Fresh update on "hong" discussed on Not Too Shabby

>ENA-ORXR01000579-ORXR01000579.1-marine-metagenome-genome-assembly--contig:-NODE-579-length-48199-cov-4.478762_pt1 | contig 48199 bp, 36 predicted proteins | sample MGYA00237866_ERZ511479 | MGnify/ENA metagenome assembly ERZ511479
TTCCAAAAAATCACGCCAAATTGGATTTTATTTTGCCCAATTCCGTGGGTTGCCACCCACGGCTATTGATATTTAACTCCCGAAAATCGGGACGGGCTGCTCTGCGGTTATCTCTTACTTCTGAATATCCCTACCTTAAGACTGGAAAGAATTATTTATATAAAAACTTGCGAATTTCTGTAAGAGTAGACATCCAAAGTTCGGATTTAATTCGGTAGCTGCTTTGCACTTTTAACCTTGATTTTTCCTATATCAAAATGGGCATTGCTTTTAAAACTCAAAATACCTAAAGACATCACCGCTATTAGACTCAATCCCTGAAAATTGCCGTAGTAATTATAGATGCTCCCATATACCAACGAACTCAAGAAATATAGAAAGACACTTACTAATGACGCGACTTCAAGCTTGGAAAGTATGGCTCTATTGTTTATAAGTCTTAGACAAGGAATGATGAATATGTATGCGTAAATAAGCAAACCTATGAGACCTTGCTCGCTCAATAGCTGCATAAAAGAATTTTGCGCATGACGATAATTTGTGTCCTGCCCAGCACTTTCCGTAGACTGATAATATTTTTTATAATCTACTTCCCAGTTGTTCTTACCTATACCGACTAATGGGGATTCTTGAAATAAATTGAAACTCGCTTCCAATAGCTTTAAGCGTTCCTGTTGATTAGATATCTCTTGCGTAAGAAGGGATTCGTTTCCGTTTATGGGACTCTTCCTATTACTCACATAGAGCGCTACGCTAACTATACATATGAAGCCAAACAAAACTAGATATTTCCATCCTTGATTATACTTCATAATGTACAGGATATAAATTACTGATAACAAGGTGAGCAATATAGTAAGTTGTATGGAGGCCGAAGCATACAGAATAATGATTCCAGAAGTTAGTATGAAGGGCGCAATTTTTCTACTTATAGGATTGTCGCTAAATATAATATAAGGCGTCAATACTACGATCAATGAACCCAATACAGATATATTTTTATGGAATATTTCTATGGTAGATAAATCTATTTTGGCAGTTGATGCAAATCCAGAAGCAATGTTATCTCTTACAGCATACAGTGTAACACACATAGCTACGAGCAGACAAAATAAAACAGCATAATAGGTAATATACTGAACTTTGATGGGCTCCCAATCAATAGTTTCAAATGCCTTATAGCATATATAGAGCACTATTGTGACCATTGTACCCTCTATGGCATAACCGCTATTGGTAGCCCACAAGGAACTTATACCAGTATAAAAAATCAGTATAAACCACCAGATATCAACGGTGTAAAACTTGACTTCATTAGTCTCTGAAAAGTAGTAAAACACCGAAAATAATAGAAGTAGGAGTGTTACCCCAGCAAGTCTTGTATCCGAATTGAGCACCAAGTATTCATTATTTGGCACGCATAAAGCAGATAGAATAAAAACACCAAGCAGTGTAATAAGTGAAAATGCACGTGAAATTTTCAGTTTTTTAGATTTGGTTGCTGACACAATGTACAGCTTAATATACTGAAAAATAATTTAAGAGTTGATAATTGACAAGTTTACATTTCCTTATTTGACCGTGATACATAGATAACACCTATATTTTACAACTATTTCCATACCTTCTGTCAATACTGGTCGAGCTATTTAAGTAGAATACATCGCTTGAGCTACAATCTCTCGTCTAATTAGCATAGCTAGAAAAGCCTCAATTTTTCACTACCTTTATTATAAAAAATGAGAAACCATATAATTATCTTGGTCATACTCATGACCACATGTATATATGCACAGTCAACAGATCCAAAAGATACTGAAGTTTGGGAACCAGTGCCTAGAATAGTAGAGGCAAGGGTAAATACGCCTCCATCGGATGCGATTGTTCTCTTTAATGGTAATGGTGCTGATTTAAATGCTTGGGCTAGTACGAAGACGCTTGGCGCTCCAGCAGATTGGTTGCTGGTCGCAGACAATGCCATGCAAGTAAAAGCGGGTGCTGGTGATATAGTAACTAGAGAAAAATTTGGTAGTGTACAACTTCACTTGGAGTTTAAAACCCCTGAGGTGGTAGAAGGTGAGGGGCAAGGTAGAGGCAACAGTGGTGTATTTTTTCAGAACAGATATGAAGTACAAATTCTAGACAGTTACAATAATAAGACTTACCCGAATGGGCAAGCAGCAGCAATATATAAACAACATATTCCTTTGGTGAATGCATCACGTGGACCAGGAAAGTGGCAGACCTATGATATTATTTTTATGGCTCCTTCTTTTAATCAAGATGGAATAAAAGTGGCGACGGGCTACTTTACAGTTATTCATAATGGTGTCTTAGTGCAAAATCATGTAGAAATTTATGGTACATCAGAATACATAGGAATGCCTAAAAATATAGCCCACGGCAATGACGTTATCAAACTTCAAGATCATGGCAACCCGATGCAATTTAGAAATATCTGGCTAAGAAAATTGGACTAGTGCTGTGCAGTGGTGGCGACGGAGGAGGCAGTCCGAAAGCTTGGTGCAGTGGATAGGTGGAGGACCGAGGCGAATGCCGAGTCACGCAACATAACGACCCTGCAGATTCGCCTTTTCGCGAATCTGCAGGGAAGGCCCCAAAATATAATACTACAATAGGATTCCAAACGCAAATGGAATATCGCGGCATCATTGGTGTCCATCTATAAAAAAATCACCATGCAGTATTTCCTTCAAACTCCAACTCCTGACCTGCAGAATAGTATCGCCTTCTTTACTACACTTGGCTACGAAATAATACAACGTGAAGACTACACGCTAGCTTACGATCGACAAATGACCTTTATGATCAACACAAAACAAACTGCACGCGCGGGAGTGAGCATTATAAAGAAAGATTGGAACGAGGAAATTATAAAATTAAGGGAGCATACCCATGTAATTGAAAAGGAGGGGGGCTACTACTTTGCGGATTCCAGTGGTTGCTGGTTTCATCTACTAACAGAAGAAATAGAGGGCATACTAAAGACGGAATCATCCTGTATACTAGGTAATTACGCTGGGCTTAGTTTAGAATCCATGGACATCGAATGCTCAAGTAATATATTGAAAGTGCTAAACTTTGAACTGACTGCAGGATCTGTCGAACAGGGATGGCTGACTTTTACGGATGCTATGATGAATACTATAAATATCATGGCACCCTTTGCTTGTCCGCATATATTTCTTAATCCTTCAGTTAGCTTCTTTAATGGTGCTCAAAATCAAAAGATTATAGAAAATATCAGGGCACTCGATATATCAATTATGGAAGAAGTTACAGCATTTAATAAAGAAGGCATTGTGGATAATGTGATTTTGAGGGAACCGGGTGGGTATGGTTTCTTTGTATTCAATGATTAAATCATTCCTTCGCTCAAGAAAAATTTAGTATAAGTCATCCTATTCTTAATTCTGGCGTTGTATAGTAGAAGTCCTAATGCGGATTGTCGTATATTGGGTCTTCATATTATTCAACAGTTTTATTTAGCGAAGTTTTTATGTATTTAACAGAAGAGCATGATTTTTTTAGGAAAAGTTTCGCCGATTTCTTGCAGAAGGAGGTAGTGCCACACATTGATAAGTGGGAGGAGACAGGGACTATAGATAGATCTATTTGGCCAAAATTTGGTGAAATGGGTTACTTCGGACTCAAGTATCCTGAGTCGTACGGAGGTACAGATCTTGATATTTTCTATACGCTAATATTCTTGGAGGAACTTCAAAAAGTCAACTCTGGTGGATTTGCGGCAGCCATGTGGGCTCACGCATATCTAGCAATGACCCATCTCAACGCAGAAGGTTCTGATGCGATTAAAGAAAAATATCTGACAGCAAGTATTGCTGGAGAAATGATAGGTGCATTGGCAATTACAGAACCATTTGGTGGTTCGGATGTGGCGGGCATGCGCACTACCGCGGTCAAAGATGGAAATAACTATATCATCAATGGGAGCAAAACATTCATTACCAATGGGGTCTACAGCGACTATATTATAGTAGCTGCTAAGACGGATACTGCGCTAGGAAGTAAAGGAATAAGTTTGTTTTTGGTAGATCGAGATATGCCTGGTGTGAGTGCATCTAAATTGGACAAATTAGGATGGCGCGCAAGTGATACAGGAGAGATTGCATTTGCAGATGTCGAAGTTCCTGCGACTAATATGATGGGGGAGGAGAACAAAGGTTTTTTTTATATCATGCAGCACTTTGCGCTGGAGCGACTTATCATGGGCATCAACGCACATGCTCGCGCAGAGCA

"It gives Hong Kong security forces wide ranging new powers over local residents are Asia Pacific Regional editor Cilia Hatton reports. The law was passed behind closed doors in Beijing without approval from Hong Kong is partially elected legislature. Its contents are only becoming clear now. Police have new powers to search private properties and detain suspects all without warrants and to freeze individual assets. They could also intercept communications and order Internet providers to remove information. It allegedly harms national security. Those changes effectively erase the territories prized civil and political freedoms. They were published late in the evening in Hong Kong and come into effect right after midnight. The Chinese ambassador has accused the British government of political manipulation after London offered approximately three million Hong Kong residents a path to British citizenship. Theo Xiaoming Said he hoped London would reconsider the proposal. He made a veiled warning not to treat China as an enemy. The ambassador also warned Britain that it faced a risk to its international reputation if it blocks away from the nation's find. G network. The Israeli government has ordered the closure of bars, nightclubs, public halls and gyms. In response to a sharp rise in Corona virus infections. Tom Bateman reports from Jerusalem. Israel was seen to have successfully tackled the initial outbreak in the spring with a swift locked down and effective tracing, But Corona virus cases have surged since the lock down was lifted last month. More than 800 were recorded on Sunday. Prominence to Benjamin Netanyahu is now warning that the health system could be paralyzed without action. Now in the occupied West Bank. The big uptick in case numbers has led to a lock down, which was re imposed on Friday. Many cases are clustered around the city of Hebron, With two deaths in the last 24 hours. Britain has for the first time announced independent sanctions against those involved in human rights abuses. Targets include people accused of having had a role in the killing of the Russian tax advisor Sergei Magnitsky and the Saudi journalist Jamal Khashoggi. London has until now followed you in and you sanctions regimes and the foreign secretary Dominic Raab. Said the move reflected a change of policy following Britain's exit from the European Union. The regulations will enable us to impose travel bans and asset freezes against those involved in serious human rights violations. They include first the right to life threatened by assassination on extrajudicial killing. Second, the right not to be subjected to torture or cruel, inhumane or degrading treatment or punishment. And third the right to be free from slavery, servitude or forced or compulsory labour. You're listening to the world News from the BBC. The European Union has warned that space from independent press in Russia is ever shrinking after a court handed down a fine of $7000 to a journalist, the EU's foreign policy chief, Suzette Burrell, Urged Russia to ensure that journalists could work without Reprisal. Svetlana Procopio, Va. Was found guilty of justifying terrorism for arguing in an article that a bomb attack on a regional security service office could have been motivated by despair over President Putin's repressive state system. An opposition party in Ethiopia says the security forces have arrested five of its senior members following last week's protests that left more than 160 people dead. The aroma Liberation Front, which represents Ethiopia's largest ethnic group, says the politicians were detained in the capital Addis Ababa. The Duke and Duchess of Sussex, have urged Britain to acknowledge its past Onda as he put it right the wrongs of its involvement with countries of the Commonwealth, Prince Harry said This should be done even if it was uncomfortable and apparent criticism of the historical role played by his own ancestors. Certainly, when you look across the couple well, there's no way that we can move forward unless we acknowledged the past. And I think so Many people have done such amazing, incredible job of acknowledging the past. I'm trying to right those wrongs. But I think we all acknowledge on here there is so much more still to do. It's not gonna be easy and in some cases is not going to be comfortable. But it needs to be done because guess what? Everybody benefits, So I think there's a hell of a lot that we together need to acknowledge. But I only see hope and optimism in the fact that way we could only do this together. Megan said the black lives matter Movement had created a space for individuals to reckon with their own mistakes..